Dragon Quest Builders 2: Final Thoughts

A few weeks ago, I posted my early impressions on Dragon Quest Builders 2, which you can find here. I decided to wait about writing up my final thoughts on the game, because there was a lot to consider. So, finally, this week I decided to post all of my last impressions of the game: the good, the bad, and the ugly. Are you picturing Clint Eastwood in a cowboy hat and biting down on a cigarette? Because you should be.

I know B.J. and I have discussed this game a lot on the podcast, so you may be tired of hearing me ramble about it. However, I also know some people read the blog and don’t necessarily listen to the show. I’ll try not to repeat myself here too often, I promise.

Also, fair warning: there are some spoilers ahead! So if you haven’t beaten the main story, you might want to play that and read this later.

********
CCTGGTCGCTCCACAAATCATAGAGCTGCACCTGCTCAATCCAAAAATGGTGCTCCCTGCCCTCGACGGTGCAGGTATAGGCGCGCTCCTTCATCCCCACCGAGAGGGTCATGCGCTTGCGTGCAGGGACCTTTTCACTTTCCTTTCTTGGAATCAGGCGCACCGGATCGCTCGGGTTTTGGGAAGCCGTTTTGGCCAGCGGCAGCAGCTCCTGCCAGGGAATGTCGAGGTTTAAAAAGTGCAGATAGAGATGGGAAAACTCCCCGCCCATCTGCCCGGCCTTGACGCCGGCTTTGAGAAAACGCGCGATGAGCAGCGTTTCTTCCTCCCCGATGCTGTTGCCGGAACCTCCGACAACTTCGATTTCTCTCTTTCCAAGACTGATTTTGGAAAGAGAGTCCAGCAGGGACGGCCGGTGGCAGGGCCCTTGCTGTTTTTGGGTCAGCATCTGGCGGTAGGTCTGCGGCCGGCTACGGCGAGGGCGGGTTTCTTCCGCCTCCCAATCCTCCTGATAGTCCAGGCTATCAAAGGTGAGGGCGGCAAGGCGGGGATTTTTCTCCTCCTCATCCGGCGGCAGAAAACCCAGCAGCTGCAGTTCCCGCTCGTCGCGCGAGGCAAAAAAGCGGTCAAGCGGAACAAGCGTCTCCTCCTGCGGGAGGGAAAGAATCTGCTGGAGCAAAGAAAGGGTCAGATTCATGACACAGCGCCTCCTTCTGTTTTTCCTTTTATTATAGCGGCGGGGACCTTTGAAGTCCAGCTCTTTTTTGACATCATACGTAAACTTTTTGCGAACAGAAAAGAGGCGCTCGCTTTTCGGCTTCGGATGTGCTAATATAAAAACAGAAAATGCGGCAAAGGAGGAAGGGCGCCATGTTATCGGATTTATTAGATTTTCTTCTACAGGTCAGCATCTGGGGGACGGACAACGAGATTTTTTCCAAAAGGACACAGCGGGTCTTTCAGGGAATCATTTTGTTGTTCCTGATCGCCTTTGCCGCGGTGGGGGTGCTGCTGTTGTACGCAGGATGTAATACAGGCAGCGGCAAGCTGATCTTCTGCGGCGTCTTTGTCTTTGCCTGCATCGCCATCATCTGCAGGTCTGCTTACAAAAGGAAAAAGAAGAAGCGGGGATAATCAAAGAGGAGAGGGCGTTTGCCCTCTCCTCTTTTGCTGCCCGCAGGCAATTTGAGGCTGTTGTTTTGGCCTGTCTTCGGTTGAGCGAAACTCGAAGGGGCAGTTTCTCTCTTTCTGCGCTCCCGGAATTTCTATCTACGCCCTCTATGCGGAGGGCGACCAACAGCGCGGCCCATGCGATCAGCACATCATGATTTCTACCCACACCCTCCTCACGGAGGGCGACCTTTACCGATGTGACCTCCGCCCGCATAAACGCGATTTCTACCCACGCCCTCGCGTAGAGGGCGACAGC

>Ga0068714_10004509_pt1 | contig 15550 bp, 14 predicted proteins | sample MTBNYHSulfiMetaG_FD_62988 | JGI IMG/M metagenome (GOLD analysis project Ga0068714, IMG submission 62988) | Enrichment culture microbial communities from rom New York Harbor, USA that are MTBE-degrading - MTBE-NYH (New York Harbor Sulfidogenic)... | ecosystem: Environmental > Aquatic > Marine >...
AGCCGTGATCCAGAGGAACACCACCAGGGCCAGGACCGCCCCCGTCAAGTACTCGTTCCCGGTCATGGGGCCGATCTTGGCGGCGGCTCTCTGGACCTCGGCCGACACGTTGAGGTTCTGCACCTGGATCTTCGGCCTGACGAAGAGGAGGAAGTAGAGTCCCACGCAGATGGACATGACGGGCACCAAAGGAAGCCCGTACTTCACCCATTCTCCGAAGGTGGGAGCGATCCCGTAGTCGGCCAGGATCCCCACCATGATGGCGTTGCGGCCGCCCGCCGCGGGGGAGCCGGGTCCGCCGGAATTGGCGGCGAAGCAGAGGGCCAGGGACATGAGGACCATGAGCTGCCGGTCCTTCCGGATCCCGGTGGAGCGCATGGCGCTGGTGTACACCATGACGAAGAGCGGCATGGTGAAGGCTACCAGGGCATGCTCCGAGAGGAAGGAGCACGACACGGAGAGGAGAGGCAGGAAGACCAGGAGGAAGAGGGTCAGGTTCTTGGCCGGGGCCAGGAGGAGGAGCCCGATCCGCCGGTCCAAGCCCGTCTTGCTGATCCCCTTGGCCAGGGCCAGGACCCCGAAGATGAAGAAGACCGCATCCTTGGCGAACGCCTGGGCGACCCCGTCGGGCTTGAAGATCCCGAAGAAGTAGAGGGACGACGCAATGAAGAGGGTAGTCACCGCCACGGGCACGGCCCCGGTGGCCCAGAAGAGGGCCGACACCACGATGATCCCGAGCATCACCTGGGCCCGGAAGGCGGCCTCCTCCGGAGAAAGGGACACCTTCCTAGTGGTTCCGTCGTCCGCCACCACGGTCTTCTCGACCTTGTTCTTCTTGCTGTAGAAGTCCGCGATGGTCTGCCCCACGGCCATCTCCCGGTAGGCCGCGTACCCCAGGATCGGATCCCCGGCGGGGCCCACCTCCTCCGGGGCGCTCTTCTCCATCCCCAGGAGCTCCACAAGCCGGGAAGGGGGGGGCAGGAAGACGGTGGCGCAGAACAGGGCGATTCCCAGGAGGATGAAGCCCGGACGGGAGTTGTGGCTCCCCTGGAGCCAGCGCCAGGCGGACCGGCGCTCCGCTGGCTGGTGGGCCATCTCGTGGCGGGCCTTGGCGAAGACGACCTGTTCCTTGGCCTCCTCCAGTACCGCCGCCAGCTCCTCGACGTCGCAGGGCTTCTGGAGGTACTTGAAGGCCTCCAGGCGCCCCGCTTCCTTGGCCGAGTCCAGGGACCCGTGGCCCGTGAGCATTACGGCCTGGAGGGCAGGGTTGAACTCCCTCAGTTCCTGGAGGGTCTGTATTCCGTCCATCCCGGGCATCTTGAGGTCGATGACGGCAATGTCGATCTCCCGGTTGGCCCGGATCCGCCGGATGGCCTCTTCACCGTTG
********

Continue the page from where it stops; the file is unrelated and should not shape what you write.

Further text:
The Good

There’s a lot of good stuff in this game. It makes improvements from the first Builders game in almost every single way. The crafting system is better, combat is easier due to having Malroth as a sidekick, and the boss battles are way more fun. There’s also more of a story, and the second game feels more structured than its predecessor.

My favorite part of the entire game is just running around the Isle of Awakening and building stuff. It’s a sandbox game, so that’s a good thing, right?

And this might be the best sandbox game I’ve ever played. I was never into Minecraft, and I only dabbled in Lego Worlds. I spent a ton of time building levels in Disney Infinity 3.0. Still, this one feels the most refined. However, I wish there wasn’t so much stuff being locked out due to story constraints (but we’ll talk about that in a sec.)

Another favorite part? Malroth, of course! He’s your trusty sidekick through most of the game. And when he’s gone, it certainly makes the game less fun. Thankfully, he hangs around for most of Builders 2, so you can take advantage of his battle prowess AND enjoy his banter. And because you have him tagging along, the combat is much better than it was in the first Builders game (although, honestly, the combat still isn’t all that great). You even get special moves, where you partner up with Malroth and cause epic damage to baddies.